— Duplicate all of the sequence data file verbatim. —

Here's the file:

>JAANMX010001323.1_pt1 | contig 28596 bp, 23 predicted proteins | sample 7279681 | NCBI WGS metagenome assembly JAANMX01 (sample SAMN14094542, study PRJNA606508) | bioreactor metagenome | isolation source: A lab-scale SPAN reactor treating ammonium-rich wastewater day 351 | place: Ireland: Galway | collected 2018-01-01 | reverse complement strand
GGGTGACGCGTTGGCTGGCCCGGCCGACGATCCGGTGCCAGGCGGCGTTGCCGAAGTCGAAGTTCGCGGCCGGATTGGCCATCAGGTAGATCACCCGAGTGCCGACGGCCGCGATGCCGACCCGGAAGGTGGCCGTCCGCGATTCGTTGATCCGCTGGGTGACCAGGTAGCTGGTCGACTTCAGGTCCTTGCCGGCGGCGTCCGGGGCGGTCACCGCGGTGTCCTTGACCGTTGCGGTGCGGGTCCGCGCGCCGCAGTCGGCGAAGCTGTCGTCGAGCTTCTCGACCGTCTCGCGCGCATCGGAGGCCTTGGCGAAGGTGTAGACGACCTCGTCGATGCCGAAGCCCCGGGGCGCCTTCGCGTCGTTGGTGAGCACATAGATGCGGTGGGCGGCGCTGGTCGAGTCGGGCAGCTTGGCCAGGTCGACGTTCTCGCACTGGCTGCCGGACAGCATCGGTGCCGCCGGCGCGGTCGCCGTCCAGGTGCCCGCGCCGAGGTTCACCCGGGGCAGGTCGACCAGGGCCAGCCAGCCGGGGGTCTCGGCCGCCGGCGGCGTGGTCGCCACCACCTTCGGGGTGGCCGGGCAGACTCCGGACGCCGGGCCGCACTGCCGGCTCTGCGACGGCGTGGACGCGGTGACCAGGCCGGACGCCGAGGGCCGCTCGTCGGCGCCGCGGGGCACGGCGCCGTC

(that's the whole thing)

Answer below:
>JAANMX010001323.1_pt1 | contig 28596 bp, 23 predicted proteins | sample 7279681 | NCBI WGS metagenome assembly JAANMX01 (sample SAMN14094542, study PRJNA606508) | bioreactor metagenome | isolation source: A lab-scale SPAN reactor treating ammonium-rich wastewater day 351 | place: Ireland: Galway | collected 2018-01-01 | reverse complement strand
GGGTGACGCGTTGGCTGGCCCGGCCGACGATCCGGTGCCAGGCGGCGTTGCCGAAGTCGAAGTTCGCGGCCGGATTGGCCATCAGGTAGATCACCCGAGTGCCGACGGCCGCGATGCCGACCCGGAAGGTGGCCGTCCGCGATTCGTTGATCCGCTGGGTGACCAGGTAGCTGGTCGACTTCAGGTCCTTGCCGGCGGCGTCCGGGGCGGTCACCGCGGTGTCCTTGACCGTTGCGGTGCGGGTCCGCGCGCCGCAGTCGGCGAAGCTGTCGTCGAGCTTCTCGACCGTCTCGCGCGCATCGGAGGCCTTGGCGAAGGTGTAGACGACCTCGTCGATGCCGAAGCCCCGGGGCGCCTTCGCGTCGTTGGTGAGCACATAGATGCGGTGGGCGGCGCTGGTCGAGTCGGGCAGCTTGGCCAGGTCGACGTTCTCGCACTGGCTGCCGGACAGCATCGGTGCCGCCGGCGCGGTCGCCGTCCAGGTGCCCGCGCCGAGGTTCACCCGGGGCAGGTCGACCAGGGCCAGCCAGCCGGGGGTCTCGGCCGCCGGCGGCGTGGTCGCCACCACCTTCGGGGTGGCCGGGCAGACTCCGGACGCCGGGCCGCACTGCCGGCTCTGCGACGGCGTGGACGCGGTGACCAGGCCGGACGCCGAGGGCCGCTCGTCGGCGCCGCGGGGCACGGCGCCGTC